Normally, only the current app is running. All other apps are frozen in RAM and use almost no CPU. There are exceptions, but those exceptions are limited to the few types of background tasks that iOS allows, not the entire app running and using iPad resources.

That is why the iPad remains responsive.

A misbehaving app can change that, and is the primary reason for manually clearing an app from RAM (deleting it from the multitask bar). It forces the app to reload from scratch.

The other reason is that no operating system is perfect, including the RAM clean up routines. Sometimes clearing out all the RAM can help when launching a large resource hungry app, especially on the iPad 1. Restarting would do the same thing, but leaves the list intact, which tends to confuse people. If nothing else, it leaves them wondering what is or isn't in RAM. If you clean the list regularly you have at least a rough idea of what might be in RAM.


If you'd like a more detailed explanation, this is my favorite; at least for now.

Fraser Speirs - Blog - Misconceptions About iOS*Multitasking

There are more caveats and exceptions than the article mentions, and there are certainly people who feel the article is wrong in intent; mostly because they feel that iOS doesn't doesn't do a good job of cleaning up RAM, not because it isn't supposed to work the way Speirs outlines in his article.
 
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Commodore

Commodore

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The number of apps in the list means absolutely nothing, other than those apps were running at some time in the past, the most recent first on the list.

Well, I think that list is not exactly a "history list", because the apps were still listed on the list of running processes (when I checked with System Activity Monitor, or something like that) - until I closed them (after which point only those with notifications enabled were there (e.g. Mail and some others).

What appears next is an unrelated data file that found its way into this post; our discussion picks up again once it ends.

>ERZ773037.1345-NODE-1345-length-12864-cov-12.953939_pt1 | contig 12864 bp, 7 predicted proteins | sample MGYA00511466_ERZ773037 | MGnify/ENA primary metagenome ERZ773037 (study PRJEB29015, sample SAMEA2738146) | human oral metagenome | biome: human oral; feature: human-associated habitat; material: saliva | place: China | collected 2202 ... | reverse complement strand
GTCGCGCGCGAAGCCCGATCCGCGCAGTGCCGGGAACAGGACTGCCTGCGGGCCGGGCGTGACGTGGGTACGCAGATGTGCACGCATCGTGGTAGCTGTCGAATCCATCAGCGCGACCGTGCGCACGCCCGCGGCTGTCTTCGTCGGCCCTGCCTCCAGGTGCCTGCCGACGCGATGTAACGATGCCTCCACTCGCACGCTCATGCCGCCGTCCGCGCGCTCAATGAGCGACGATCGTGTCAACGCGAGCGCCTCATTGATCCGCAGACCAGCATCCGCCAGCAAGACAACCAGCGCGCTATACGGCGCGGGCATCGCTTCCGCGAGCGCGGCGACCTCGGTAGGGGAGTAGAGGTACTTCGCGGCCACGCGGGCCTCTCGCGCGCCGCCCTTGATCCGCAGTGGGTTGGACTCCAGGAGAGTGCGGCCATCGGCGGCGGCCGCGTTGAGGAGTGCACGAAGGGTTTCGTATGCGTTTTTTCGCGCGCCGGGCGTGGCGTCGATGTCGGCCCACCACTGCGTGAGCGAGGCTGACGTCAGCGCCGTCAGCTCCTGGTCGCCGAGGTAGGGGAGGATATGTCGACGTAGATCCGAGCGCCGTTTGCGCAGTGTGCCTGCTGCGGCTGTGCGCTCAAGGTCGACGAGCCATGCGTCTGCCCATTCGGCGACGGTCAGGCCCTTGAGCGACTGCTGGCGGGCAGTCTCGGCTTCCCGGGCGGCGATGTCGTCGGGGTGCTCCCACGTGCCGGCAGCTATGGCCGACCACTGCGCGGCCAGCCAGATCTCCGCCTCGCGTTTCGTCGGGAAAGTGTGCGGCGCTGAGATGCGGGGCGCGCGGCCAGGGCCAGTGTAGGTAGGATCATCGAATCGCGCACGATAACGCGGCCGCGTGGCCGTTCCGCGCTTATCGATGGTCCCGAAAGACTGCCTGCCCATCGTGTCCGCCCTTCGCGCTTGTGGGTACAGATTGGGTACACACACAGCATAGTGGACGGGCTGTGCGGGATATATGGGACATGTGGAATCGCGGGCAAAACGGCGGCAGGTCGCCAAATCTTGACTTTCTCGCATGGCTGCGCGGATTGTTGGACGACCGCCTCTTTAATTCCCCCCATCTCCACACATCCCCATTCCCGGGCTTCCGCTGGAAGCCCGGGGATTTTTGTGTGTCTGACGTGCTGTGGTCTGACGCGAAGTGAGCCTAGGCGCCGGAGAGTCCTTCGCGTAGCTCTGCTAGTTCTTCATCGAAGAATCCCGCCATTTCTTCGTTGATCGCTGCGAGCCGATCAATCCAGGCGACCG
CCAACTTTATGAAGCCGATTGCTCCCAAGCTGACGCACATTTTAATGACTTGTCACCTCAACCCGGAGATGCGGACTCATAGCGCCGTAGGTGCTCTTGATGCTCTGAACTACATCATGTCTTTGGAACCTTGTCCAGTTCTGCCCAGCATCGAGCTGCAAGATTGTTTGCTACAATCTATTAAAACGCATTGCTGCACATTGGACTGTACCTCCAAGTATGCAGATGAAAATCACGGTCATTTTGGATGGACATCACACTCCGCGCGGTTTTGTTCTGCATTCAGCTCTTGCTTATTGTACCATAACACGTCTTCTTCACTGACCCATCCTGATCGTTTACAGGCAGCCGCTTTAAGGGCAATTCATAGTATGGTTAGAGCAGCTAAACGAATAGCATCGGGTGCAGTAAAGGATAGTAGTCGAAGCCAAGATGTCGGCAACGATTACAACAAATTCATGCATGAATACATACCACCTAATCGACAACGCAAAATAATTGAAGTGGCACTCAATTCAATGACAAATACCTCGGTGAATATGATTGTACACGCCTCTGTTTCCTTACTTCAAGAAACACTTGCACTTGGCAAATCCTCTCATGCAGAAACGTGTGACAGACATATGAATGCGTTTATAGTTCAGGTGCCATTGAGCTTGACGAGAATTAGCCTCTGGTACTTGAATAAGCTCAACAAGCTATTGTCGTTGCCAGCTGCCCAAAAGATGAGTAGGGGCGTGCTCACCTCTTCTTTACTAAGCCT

Sleaka J

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Well, I think that list is not exactly a "history list", because the apps were still listed on the list of running processes (when I checked with System Activity Monitor, or something like that) - until I closed them (after which point only those with notifications enabled were there (e.g. Mail and some others).
In most cases, any app that isn't the foreground app isn't running at all. It might still be resident in memory (so it doesn't need to reload if you run it again), but it's effectively suspended, barred from executing any code. There are certain cases where this isn't true (like playing music in the background), but for most apps it is. Whether the app is in memory or not, it will appear on the "history list" because it is no longer running.
 
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Commodore

Commodore

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I was more exact when checking the process list later on, and indeed, some of the apps eventually disappeared from the list (probably as per the intervals outlined in the article link posted by twerppoet), even though they were in the hidden/bottom bar.